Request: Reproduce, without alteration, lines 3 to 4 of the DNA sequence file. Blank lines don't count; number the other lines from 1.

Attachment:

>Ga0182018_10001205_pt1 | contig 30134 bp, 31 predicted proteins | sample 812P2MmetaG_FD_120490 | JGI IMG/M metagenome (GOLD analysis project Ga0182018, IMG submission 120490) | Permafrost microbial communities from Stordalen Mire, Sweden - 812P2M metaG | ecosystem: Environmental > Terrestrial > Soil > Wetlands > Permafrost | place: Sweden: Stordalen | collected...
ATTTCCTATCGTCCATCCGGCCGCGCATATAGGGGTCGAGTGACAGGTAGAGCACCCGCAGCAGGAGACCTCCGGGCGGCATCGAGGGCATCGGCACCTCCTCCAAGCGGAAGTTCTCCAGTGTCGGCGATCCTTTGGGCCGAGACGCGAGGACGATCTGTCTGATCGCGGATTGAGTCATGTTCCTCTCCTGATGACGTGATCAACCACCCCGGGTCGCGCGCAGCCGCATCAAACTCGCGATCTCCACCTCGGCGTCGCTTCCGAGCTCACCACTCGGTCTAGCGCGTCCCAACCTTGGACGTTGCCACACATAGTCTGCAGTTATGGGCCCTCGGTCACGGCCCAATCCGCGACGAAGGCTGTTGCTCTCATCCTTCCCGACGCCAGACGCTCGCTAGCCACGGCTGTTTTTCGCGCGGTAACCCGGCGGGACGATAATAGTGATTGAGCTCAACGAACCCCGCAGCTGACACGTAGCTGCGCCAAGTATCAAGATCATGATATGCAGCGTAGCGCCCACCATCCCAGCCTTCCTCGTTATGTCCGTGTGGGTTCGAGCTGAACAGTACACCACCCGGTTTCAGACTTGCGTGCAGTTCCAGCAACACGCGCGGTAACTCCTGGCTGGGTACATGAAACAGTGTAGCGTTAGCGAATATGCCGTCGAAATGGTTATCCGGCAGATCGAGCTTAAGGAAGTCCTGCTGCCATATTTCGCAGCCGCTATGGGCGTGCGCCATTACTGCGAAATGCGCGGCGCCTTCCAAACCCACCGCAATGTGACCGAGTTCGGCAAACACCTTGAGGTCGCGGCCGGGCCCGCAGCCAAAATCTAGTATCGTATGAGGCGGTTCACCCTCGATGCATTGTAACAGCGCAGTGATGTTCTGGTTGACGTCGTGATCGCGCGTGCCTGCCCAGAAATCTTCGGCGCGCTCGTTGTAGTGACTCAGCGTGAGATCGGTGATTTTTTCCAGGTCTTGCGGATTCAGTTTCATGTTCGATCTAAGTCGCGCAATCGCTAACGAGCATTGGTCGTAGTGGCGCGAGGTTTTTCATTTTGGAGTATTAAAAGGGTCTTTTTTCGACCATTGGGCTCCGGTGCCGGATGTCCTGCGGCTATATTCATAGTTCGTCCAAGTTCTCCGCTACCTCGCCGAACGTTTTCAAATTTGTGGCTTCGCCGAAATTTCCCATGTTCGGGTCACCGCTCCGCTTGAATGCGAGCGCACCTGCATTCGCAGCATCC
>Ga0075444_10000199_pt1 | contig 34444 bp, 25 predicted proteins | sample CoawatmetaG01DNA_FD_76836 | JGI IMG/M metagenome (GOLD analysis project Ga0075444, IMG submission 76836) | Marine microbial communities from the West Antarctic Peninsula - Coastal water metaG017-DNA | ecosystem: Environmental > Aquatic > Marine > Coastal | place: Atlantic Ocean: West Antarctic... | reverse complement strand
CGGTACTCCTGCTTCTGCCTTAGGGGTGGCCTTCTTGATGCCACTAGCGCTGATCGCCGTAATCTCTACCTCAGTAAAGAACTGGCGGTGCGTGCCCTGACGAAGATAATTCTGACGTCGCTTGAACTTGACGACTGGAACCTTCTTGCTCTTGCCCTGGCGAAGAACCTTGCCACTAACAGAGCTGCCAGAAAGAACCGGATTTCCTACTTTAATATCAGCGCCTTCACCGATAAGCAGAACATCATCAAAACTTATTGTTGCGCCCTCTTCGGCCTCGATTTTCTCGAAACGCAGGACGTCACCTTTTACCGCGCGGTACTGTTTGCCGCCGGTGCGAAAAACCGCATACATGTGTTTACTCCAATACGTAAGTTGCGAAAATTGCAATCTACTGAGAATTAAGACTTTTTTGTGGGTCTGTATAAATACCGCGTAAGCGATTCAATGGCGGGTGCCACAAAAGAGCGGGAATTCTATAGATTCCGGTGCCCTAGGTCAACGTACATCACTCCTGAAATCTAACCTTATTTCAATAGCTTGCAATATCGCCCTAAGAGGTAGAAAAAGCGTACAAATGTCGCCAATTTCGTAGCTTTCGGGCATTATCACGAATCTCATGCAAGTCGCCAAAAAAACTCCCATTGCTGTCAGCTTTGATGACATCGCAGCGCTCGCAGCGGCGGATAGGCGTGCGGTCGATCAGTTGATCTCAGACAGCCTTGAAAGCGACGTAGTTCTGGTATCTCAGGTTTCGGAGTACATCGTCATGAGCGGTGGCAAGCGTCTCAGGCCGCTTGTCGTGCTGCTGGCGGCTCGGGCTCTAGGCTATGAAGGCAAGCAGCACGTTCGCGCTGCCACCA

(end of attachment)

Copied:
>Ga0075444_10000199_pt1 | contig 34444 bp, 25 predicted proteins | sample CoawatmetaG01DNA_FD_76836 | JGI IMG/M metagenome (GOLD analysis project Ga0075444, IMG submission 76836) | Marine microbial communities from the West Antarctic Peninsula - Coastal water metaG017-DNA | ecosystem: Environmental > Aquatic > Marine > Coastal | place: Atlantic Ocean: West Antarctic... | reverse complement strand
CGGTACTCCTGCTTCTGCCTTAGGGGTGGCCTTCTTGATGCCACTAGCGCTGATCGCCGTAATCTCTACCTCAGTAAAGAACTGGCGGTGCGTGCCCTGACGAAGATAATTCTGACGTCGCTTGAACTTGACGACTGGAACCTTCTTGCTCTTGCCCTGGCGAAGAACCTTGCCACTAACAGAGCTGCCAGAAAGAACCGGATTTCCTACTTTAATATCAGCGCCTTCACCGATAAGCAGAACATCATCAAAACTTATTGTTGCGCCCTCTTCGGCCTCGATTTTCTCGAAACGCAGGACGTCACCTTTTACCGCGCGGTACTGTTTGCCGCCGGTGCGAAAAACCGCATACATGTGTTTACTCCAATACGTAAGTTGCGAAAATTGCAATCTACTGAGAATTAAGACTTTTTTGTGGGTCTGTATAAATACCGCGTAAGCGATTCAATGGCGGGTGCCACAAAAGAGCGGGAATTCTATAGATTCCGGTGCCCTAGGTCAACGTACATCACTCCTGAAATCTAACCTTATTTCAATAGCTTGCAATATCGCCCTAAGAGGTAGAAAAAGCGTACAAATGTCGCCAATTTCGTAGCTTTCGGGCATTATCACGAATCTCATGCAAGTCGCCAAAAAAACTCCCATTGCTGTCAGCTTTGATGACATCGCAGCGCTCGCAGCGGCGGATAGGCGTGCGGTCGATCAGTTGATCTCAGACAGCCTTGAAAGCGACGTAGTTCTGGTATCTCAGGTTTCGGAGTACATCGTCATGAGCGGTGGCAAGCGTCTCAGGCCGCTTGTCGTGCTGCTGGCGGCTCGGGCTCTAGGCTATGAAGGCAAGCAGCACGTTCGCGCTGCCACCA